Classroom Dramas of Cultural Interactions and Global Issues
The student body at my large urban university is made up mostly of students who work at least fifteen or twenty hours a week at local jobs, have little time for intensive study, and little time, too, it would seem, to become more than superficially involved in learning about cultures and communities around the world. In one of my global cultural studies classes, however, I have recently been researching the effects of linking two concepts from scholarly work being done in my field of cultural studies, concepts that have begun to catch students' attention in a new way and arouse their curiosity and motivation to become more involved. The first one, called cultural intelligence or CQ, though it began as a tool to prepare managers for overseas assignments, is highly adaptable in university settings for alerting students to how they can develop specific mental, kinesthetic, and emotional resources beyond the cognitive, in order to help them meet whatever in their lives feels foreign to them, whether local or global, now or later. The second concept — imagined global scenarios — I give to students as part of a directive at the beginning of the semester: they will each research and become a representative of a cultural group involved somehow in global issues; they will then join others in small groups to create three short dramatic pieces during the semester. Intercultural conflict, mediation, resolutions: all these can become part of their dramas and all part of a process in which their learning becomes more deeply involved and dynamic than they are accustomed to in university classes.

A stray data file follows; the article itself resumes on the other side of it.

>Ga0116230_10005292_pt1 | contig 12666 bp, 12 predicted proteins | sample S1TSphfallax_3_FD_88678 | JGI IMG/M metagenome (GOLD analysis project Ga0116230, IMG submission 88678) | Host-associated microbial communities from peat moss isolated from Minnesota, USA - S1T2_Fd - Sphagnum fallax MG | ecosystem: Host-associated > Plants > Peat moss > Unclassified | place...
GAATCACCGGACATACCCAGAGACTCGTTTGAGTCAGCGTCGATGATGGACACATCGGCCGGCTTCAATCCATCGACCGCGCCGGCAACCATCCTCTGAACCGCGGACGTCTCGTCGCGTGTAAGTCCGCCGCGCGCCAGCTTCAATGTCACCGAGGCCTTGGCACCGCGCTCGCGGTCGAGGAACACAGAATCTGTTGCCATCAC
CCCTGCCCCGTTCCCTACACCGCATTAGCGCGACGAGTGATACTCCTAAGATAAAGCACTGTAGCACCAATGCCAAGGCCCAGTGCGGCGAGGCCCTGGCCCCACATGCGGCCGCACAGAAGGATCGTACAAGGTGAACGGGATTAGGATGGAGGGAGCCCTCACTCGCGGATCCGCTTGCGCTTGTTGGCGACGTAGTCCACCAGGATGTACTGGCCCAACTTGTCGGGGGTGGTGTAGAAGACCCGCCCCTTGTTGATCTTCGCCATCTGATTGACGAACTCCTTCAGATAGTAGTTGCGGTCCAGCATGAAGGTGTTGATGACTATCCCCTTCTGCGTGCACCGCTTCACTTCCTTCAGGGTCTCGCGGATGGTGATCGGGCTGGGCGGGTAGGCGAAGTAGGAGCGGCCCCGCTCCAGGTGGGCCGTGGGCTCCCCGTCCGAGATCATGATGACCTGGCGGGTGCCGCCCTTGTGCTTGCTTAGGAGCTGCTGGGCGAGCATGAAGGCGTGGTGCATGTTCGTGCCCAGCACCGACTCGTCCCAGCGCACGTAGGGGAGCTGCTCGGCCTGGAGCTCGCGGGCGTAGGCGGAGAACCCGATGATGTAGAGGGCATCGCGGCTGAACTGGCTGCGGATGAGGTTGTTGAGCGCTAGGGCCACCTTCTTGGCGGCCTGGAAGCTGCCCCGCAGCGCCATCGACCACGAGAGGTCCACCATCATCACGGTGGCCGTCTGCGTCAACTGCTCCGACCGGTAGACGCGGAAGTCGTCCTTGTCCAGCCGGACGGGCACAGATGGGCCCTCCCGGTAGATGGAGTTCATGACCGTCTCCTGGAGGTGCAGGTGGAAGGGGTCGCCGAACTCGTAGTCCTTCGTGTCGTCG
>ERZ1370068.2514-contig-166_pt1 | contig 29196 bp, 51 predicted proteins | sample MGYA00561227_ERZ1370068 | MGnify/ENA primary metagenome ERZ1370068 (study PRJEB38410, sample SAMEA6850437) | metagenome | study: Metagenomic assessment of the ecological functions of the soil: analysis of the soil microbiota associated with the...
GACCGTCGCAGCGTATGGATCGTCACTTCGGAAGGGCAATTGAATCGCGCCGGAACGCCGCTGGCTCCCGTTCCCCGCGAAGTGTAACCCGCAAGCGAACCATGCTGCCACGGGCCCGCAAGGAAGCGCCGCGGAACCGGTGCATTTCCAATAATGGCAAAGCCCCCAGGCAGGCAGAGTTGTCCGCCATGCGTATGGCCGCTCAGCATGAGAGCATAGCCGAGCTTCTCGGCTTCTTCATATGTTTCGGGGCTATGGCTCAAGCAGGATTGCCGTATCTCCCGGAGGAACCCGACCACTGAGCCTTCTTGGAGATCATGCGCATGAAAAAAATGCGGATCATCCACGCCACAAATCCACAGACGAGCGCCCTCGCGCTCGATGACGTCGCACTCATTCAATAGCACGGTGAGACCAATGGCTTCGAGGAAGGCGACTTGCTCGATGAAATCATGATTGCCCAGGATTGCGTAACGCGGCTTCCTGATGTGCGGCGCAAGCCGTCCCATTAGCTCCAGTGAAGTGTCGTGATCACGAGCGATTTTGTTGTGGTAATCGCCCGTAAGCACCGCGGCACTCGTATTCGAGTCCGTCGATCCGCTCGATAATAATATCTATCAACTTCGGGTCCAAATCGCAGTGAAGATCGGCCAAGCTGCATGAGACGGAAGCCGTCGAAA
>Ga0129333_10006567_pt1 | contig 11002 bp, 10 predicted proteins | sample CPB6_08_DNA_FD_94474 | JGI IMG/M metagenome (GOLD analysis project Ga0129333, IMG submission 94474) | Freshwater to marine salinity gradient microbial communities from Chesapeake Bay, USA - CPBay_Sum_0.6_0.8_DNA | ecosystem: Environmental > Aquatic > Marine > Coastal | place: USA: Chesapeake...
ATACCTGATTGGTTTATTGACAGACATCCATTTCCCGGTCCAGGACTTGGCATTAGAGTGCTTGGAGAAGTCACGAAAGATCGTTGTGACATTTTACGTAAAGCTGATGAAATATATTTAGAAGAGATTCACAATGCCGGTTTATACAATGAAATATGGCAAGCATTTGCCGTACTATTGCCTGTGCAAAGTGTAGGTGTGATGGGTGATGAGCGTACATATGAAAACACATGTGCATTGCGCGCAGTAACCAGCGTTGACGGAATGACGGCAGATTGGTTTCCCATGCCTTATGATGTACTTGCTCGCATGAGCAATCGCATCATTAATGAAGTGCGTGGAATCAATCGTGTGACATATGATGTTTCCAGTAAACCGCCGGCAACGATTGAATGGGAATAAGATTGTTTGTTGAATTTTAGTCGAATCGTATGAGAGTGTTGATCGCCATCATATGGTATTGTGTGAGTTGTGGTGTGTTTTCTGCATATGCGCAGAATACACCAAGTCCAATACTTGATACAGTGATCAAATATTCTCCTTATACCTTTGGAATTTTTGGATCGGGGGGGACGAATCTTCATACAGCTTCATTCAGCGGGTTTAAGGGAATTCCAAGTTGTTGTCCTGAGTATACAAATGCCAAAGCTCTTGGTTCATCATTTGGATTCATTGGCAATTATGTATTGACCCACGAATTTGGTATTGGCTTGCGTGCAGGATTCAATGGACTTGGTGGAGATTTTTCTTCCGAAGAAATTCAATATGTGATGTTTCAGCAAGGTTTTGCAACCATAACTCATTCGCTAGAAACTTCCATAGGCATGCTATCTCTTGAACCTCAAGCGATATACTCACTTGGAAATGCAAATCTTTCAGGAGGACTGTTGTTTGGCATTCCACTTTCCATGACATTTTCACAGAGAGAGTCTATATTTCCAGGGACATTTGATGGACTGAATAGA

Keywords: Imagined Global Scenarios, Cultural Intelligence, Learning through Drama
Dr. Carolyn Hill
Professor, English Department Cultural Studies Program, Towson University